By: Paul Cornell (story), Diógenes Neves & Robson Rocha (pencils), Oclair Albert & Julio Ferreira (inks), Marcelo Maiolo (colors)
The Story: I left my love in Avalon…something, something…And so I’ll travel on to Avalon.
The Review: Now that our “heroes” have proven capable of amazing feats as a team, the next step is seeing if they can go any bigger and if they keep themselves together long enough to do it. As it stands, they came together by necessity, and arguably only necessity keeps them together. Yet there seems more at work in their union; considering how drastically different each one’s motives and background are, there must be some great destiny at the end of their collective road.
And does it get any greater than Camelot? There’s no way to tell even if the Knights succeed in recovering Merlin’s soul, whether that means the kingdom of Alba Sarum will really be considered the newest incarnation of the fabled city As a concept, Camelot doesn’t seem to be something which someone can create or even earn. It’s a bit like performance; you rarely know what you did to resonate with the audience, and when you do, it doesn’t work.
All this means is that even if the mission goes off as planned, the possibility for tragedy remains high. There’s more to the dual princesses’ goal of achieving Camelot status than mere glory. Of all people, Etrigan hints at the emotional dimension to this quest first: “…the princesses are betrothed… But they won’t marry until their city is declared to be ‘The New Camelot.’” It’s a brilliant twist, actually. Camelot is meant to stand for “what is best in people,” the height of virtue and understanding. It’s a poetic piece of commentary that the princesses feel their marriage is doomed unless it takes place in such blessed circumstances.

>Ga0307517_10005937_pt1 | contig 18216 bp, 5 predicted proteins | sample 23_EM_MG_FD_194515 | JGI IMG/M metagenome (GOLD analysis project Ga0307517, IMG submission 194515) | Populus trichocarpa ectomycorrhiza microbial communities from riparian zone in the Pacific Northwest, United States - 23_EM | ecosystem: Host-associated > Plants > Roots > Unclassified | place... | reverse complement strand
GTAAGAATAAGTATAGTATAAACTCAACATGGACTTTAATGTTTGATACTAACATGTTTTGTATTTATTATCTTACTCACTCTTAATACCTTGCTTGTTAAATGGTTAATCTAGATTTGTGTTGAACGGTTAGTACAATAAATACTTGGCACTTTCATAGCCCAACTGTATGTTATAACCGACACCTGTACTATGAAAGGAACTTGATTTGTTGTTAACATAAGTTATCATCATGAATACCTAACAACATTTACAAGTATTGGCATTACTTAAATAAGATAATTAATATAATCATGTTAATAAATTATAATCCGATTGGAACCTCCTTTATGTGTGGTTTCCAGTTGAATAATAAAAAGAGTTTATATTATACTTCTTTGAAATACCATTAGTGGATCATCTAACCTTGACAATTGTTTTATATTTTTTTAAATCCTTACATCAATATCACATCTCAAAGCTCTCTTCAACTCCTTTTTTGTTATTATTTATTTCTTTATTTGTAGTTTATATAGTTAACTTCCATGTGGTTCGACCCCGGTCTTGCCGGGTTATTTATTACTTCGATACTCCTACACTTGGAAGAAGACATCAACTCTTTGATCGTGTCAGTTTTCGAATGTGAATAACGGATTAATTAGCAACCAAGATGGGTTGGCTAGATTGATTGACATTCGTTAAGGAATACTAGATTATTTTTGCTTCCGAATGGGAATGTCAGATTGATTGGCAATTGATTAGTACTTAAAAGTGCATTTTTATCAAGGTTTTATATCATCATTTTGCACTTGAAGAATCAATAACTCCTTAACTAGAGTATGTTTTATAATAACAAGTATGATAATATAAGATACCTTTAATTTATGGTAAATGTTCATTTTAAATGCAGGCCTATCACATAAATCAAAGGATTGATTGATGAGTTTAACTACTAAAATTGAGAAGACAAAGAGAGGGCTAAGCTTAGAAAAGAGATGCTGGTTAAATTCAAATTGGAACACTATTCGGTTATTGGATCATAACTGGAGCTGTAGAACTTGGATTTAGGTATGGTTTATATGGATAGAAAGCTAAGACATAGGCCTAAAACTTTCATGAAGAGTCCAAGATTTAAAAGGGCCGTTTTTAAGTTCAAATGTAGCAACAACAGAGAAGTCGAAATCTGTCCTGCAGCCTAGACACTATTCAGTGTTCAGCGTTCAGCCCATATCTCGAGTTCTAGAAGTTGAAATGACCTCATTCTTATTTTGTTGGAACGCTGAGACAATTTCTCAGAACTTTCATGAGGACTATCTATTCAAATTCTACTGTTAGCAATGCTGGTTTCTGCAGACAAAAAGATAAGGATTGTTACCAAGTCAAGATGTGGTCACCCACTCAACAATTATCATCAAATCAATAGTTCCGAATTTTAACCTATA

At any rate, the chances of a happy ending are slim. To save Merlin, the Knights must go to Avalon, from which “nobody has ever returned,” and as of late, we’ve been given a lot of clues that the legendary isle is a pretty wacky place. Even Lucifer calls it “an abomination to all the afterlifes,” indicating that Avalon is a place apart and unanswerable to either Heaven or Hell. Yet if Avalon stands apart from those realms, it must have a role of its own, which Xanadu describes vaguely as “where the glorious are permitted to continue life after life, or so they say.”
As always, Cornell does good, if quiet, character work. The princesses’ early-page recap of each Knight makes for a perfect jumping-on point for anyone wanting to give the title a shot, but they also reveal little tidbits for devoted fans to mull on. We learn Al Jabr is a mere pseudonym (“‘The Numbers’,” Alba translates), and that both Exoristos and Horsewoman have prices on their heads. We still have frustratingly little info on Horsewoman, although some of it may come to light quite soon; it turns out Vanguard (Ystin’s winged steed) is pretty good at gathering intel.
Perhaps Neves ultra-detailed style makes it so that drawing an entire issue in a timely manner is not feasible, but I wish he would. The moment Rocha takes over, the lines grow unpleasantly sloppy, in some spots looking like he just blotted ink on the page. He also doesn’t bring nearly the depth and perspective Neves does, making his pages look rough, flat, and unfinished. On the other hand, he makes Neves’ work look all the better, as Neves grows more adept at emotional expression with each issue.
Conclusion: A solid set-up issue. None of the usual sword-and-sorcery craziness you’ve gotten used to, but you learn a lot to keep your mind occupied and interested for the next arc.
– Minhquan Nguyen
Some Musings: – Anyone know which “great Goth king” Xanadu was referring to when she spoke of people making spiritual journeys to Avalon?